a little over a week after the spacious and beautiful Smithsonian
Museum of the American Indian was opened, officials from the American
History Museum have stolen the building for their own use, according
to reports from museum personnel.
we're all for worshipping the buffalo, or whatever the hell those
savages were doing, but we need more space for our new exhibit preserving
the exact 'Central Perk' set from Friends that we're putting right
next to Archie Bunker's chair and Fonzie's jacket," said museum
director Brent Glass. "We're talking priceless American history
here, people! And it really needed it's rightful place in front
of the American public."
the new exhibit is not the only reason why museum officials say
they needed the extra space.
cafeteria was getting really crowded around lunchtime, especially
when the junior high school tours came through," explained
Glass. "Now, we could just let them wait and take our chances
that they won't skedadle over to McDonald's, or we could build a
nice footbridge over to this new museum and set up a nice stir-fry
and corn dogs station right where they had that sacred Indian burial
think it was a no-brainer," he insisted.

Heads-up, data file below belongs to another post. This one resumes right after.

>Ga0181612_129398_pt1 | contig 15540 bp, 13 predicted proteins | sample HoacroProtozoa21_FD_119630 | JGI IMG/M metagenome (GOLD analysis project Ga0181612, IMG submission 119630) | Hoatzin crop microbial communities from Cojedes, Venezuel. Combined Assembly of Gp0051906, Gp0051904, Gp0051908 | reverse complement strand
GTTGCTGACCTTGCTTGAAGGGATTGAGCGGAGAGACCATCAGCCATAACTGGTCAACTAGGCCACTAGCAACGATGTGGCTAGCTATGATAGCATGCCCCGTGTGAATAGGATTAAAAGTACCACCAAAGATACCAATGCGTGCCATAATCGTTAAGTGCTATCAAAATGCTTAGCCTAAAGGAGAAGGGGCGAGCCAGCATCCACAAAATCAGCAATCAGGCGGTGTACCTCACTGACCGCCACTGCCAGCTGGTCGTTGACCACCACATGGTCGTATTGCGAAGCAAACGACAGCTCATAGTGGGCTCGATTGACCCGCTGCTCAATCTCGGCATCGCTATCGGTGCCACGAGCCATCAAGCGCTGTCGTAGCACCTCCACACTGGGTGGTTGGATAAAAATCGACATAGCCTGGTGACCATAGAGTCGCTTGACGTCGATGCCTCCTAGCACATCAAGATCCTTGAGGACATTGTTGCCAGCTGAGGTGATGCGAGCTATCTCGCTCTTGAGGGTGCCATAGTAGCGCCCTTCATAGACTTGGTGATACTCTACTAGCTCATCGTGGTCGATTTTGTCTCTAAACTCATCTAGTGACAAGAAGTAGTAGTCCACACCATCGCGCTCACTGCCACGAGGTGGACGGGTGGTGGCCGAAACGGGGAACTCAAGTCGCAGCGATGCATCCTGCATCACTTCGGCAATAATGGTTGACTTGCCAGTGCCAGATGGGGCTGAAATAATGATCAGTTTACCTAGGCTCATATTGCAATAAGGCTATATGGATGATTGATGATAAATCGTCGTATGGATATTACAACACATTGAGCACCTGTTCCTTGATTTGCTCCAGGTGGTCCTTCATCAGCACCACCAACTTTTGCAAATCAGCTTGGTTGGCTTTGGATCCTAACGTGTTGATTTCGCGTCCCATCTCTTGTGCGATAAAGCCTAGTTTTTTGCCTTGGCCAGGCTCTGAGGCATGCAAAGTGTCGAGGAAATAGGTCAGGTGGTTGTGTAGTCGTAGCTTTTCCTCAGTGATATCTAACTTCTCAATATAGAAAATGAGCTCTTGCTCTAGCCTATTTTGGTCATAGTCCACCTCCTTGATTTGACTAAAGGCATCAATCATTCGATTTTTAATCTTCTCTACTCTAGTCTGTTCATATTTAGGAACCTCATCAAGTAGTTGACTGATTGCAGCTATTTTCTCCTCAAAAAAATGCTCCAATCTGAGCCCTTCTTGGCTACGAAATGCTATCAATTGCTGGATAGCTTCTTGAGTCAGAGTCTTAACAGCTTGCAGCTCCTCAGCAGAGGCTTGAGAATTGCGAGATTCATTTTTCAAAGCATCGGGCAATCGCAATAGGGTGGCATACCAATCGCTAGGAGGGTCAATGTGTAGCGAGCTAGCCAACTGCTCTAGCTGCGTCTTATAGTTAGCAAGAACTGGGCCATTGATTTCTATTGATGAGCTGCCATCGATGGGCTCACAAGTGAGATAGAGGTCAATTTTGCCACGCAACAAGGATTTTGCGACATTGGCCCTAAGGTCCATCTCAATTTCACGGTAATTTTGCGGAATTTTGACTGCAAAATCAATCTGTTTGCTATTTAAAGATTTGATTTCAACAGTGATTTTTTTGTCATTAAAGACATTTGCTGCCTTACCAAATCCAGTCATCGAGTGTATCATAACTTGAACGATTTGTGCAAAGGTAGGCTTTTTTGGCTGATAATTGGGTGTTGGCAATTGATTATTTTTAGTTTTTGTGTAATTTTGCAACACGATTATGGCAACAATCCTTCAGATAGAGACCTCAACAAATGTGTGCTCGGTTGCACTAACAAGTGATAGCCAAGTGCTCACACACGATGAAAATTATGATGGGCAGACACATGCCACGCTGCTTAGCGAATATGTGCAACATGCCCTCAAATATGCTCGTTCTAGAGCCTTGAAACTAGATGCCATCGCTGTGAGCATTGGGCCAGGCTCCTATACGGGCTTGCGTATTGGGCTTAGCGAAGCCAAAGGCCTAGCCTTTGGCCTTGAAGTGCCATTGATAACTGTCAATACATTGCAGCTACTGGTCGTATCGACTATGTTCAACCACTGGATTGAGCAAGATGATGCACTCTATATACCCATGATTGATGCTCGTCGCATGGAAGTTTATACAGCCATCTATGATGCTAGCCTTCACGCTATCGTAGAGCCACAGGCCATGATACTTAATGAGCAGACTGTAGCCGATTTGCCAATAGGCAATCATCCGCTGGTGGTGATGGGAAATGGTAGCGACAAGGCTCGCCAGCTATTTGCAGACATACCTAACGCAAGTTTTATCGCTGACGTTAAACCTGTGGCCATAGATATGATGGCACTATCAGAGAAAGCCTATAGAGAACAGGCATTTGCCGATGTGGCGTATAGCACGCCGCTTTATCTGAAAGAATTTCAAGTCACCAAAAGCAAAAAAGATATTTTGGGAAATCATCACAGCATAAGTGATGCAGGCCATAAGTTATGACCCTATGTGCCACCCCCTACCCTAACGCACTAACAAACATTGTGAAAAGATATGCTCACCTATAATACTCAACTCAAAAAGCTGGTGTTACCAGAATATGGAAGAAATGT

did acknowledge that the news could be shocking to the 25,000 Native
Americans who made the trip to Washington from areas thousands of
miles away. But he also says that the museum is prepared to handle
keeping with traditional Native American economics, there will be
a trading system which will allow them to catch a glimpse of the
remnants of their museum, which are now stuffed into a storage locker
in the museum's basement," he said. "For example, they
can trade us five acres of their land for a five minute glimpse,
ten acres for a six minute glimpse, 20 acres for a six and a half
minute glimpse, et cetera. It's all very customary."
added that as a bonus, some Native Americans would receive special
diseases in their trades, as well.
addition, John V. Cogbill III, chairman of the National Capital
Planning Commission, says that the nation's capital is also prepared
for the massive influx of American Indians.
if they don't mind, we've set up a tent city, or 'reservation' if
you will, over in Rock Creek Park," he said. "Sure, there's
no real housing or any kind of decent facilities there, but we promise
to make it up to them by providing all of them with cheap booze
and cigarettes for the duration of their stay. Plus, they're free
to set up slots and other gaming tables in the park as much as they
at what was briefly the American Indian Museum, a lone man identified
as an Apache tribal chief has been standing vigil outside the building's
doors since the American History takeover. After a young boy walked
out of the museum gift shop and dropped trash -- most likely some
kind of product packaging -- on the street, the chief was seen with
a single tear spilling down his cheek.
kid just paid $13.50 for a lousy Smithsonian jumbo pencil,"
he muttered angrily.